It was found that the hydrogenation of 2, 3-dimethyl-5, 6-dihydropyrazine to form 2, 3-dimethylpiperazine resulted in the selective formation of only one of cis- or trans- isomers according to the kind of the reduction agent used. Reduction with sodium and ethanol only afforded the trans compound, while that with lithium aluminum hydride gave the cis compound alone. Catalytic reduction with Raney nickel, platinum oxide, or palladium-carbon chiefly afforded the cis compound, with a minute amount of the trans compound. Both cis and trans compounds, and their derivatives agree with Auwers-Skita's law.
Reëxamination was made on the fact that the reaction of aromatic ethers and diazonium salts sometimes affords azo compounds in which a part or whole of the alkyl or aryl groups had been lost. It would seem more understandable to consider the formation of a quinonoid adduct as an intermediate in this reaction since the ease or difficulty of the formation of azo compounds of phenol, naphthol, and 9-an-throl systems is parallel to the stability of these quinones. Diphenyl ether, hydroquinone dimethyl ether, and methyl phenyl ether, and catechol methyl phenyl ether, and sterically hindered laudanosine and 1-(3, 5-dimethoxybenzyl)-2-methyl-6, 7-dime-thoxy-1, 2, 3, 4-tetrahydroisoquinoline do not form azo compounds. It was found that the dealkylation and dearylation in these series of reactions was dependent in part on the pH of the reaction system, and the ratio became larger as the acidity decreased.
It was observed that tannin and allied substances inhibited the decarboxylation of basic amino acids by Escherichia coli. The inhibition by tannin is comparatively weak and this is probably due to the permeability of cell membrane. Phenolcar-boxylic acids have stronger inhibitory action than polyphenols lacking carboxyl group and this activity of the former is decreased by esterification. This shows that the presence or absence of a carboxyl group has a great effect on the degree of inhibition. This inhibition is not antagonistic to coenzymes, is not recovered by cysteine, and is not competitive with the substrate.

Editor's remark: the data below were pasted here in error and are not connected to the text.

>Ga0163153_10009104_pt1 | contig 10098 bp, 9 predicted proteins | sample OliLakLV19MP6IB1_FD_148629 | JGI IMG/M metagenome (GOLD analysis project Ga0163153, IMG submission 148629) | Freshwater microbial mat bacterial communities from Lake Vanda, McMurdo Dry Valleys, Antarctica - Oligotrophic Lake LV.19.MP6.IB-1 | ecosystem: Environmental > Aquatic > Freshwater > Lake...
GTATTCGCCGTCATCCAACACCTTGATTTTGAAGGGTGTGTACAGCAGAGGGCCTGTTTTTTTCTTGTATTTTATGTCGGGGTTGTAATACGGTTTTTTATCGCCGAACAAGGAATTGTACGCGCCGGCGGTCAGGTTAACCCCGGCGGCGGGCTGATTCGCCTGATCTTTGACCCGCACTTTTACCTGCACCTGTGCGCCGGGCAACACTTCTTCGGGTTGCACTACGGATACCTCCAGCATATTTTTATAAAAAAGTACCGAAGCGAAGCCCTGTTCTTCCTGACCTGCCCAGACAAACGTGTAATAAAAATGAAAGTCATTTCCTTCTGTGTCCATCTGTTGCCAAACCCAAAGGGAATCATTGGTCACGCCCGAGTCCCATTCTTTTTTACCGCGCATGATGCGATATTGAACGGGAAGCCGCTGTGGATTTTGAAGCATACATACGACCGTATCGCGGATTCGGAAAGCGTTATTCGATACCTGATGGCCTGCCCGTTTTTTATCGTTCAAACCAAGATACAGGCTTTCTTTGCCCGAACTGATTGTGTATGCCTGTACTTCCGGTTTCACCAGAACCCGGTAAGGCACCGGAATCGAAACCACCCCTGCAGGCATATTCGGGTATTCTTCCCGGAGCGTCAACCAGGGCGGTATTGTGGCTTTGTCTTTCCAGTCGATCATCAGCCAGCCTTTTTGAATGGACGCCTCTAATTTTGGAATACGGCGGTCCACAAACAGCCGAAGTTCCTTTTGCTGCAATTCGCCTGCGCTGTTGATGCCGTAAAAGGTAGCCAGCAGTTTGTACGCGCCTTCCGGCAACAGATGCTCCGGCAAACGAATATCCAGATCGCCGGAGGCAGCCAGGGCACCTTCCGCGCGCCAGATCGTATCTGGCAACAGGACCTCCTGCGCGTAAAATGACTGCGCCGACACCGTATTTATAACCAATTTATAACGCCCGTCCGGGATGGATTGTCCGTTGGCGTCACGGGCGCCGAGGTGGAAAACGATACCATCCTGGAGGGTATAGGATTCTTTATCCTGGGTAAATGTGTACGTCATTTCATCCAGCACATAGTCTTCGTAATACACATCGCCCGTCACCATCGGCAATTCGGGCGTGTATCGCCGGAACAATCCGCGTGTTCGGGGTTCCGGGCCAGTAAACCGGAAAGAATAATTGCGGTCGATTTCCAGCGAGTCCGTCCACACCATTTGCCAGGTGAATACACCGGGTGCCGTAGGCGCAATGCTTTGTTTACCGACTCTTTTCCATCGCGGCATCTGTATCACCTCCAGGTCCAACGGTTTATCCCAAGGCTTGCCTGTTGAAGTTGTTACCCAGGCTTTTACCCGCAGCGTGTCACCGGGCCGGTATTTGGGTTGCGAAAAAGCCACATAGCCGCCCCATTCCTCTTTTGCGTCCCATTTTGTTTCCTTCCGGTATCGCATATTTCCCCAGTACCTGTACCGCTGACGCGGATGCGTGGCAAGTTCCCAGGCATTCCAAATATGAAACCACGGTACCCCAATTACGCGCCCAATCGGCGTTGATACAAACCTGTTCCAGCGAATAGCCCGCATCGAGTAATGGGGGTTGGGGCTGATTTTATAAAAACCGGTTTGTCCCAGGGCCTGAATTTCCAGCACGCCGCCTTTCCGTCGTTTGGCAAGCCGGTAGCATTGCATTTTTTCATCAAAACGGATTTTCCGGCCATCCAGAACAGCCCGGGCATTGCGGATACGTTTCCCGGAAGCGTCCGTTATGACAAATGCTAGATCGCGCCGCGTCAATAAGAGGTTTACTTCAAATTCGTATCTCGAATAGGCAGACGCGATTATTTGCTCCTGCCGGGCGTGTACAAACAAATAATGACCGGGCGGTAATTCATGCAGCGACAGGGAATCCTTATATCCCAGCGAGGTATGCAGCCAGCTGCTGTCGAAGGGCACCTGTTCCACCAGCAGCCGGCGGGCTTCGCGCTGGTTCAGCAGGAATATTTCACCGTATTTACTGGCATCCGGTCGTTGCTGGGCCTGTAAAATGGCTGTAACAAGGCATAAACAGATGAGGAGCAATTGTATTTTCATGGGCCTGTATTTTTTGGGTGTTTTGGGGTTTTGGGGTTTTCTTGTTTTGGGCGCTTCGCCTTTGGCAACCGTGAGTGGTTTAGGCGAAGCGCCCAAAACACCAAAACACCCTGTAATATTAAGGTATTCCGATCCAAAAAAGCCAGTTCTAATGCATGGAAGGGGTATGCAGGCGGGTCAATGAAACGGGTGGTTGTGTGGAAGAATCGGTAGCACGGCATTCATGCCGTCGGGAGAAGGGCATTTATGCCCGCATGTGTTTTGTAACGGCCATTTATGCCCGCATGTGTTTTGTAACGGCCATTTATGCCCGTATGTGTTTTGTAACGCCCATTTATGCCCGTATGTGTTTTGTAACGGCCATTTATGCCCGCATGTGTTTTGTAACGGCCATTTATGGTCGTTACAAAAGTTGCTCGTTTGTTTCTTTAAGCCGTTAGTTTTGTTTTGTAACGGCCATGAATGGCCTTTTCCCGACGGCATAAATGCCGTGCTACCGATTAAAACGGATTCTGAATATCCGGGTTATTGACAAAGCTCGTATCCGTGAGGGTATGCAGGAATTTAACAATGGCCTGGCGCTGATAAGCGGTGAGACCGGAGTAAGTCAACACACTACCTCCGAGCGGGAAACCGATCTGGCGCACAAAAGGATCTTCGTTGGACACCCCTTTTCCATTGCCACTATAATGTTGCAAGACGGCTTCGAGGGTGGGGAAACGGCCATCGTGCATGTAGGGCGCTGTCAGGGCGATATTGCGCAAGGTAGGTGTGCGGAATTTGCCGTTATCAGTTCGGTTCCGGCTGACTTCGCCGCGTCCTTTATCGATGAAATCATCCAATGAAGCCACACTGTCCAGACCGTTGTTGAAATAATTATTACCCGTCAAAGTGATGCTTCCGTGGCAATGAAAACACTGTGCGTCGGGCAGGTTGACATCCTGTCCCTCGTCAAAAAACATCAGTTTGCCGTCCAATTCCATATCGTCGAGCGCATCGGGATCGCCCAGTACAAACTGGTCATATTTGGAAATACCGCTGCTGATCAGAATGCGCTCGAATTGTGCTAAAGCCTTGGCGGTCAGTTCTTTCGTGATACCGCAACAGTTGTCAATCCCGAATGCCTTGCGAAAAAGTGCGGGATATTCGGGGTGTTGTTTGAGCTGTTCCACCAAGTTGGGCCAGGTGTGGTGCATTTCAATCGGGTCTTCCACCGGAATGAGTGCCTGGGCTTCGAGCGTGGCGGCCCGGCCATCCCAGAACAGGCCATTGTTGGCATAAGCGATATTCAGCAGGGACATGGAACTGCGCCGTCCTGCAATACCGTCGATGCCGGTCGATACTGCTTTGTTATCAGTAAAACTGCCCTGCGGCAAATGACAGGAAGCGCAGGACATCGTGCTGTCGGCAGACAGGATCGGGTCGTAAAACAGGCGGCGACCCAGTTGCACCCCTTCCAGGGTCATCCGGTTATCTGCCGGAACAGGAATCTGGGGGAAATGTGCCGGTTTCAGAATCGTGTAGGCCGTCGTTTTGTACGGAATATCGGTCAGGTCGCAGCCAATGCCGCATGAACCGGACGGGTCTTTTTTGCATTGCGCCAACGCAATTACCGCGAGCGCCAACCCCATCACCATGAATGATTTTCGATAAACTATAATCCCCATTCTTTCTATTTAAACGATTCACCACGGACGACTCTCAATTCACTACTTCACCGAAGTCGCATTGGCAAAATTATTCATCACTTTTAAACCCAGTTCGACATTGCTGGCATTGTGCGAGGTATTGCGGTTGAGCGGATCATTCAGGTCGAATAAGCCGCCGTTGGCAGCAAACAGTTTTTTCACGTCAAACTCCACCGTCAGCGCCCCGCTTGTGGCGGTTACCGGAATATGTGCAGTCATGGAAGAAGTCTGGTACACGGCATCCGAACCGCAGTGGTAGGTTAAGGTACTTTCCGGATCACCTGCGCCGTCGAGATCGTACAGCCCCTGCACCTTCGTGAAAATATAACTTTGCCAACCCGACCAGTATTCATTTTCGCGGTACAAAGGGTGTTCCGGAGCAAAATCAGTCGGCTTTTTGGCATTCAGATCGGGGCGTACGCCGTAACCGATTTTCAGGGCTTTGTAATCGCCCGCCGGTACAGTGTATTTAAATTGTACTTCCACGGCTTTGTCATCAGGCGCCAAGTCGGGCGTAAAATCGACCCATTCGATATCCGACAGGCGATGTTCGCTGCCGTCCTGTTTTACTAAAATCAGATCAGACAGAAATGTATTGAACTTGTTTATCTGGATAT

Thirty-six kinds of 2-alkylbenzimidazole derivatives, including 14 new compounds, were prepared and they were submitted to screening test of their antitumor effect using solid tumors obtained by the subcutaneous injection of Ehrlich ascites sarcoma in the inguinal region of a mouse. It was found that 2-propylbenzimidazole was effective and that this effect could be increased by the introduction of a nitro group in its 6-position.
Viscosity of non-saturated and supersaturated solution of diphenylhydantoin sodium was measured and plotting of its log η-1/T on a graph gave two straight lines that crossed at the temperature of saturation. The slope of the straight line for supersaturated solution is larger than that of non-saturated solution and activation energy also increases with supersaturation. The density-temperature curves of non-saturated and supersaturated solutions also showed a discontinuity at the point of saturation temperature.
Reduction of 4-nitropyridine 1-oxide and 4-nitro-2-picoline 1-oxide with hydrazine hydrate in the presence of copper powder was examined. When 4-nitropyridine 1-oxide is heated with hydrazine hydrate in ethanol, in the presence of copper powder, it is reduced to 4, 4′-azoxypyridine 1, 1′-dioxide and to 4-aminopyridine 1-oxide by longer heating. If heated in diethylene glycol at a higher temperature of 180-200°, it forms 4-aminopyridine. It was assumed that this deoxygenation chiefly concerns the pyrolysis of 4-aminopyridine 1-oxide by copper catalyst. Under similar conditions, 4-nitro-2-picoline 1-oxide was reduced to 4, 4′-azo (2-picoline) 1-oxide, 4-amino-2-picoline 1-oxide and to 4-amino-2-picoline.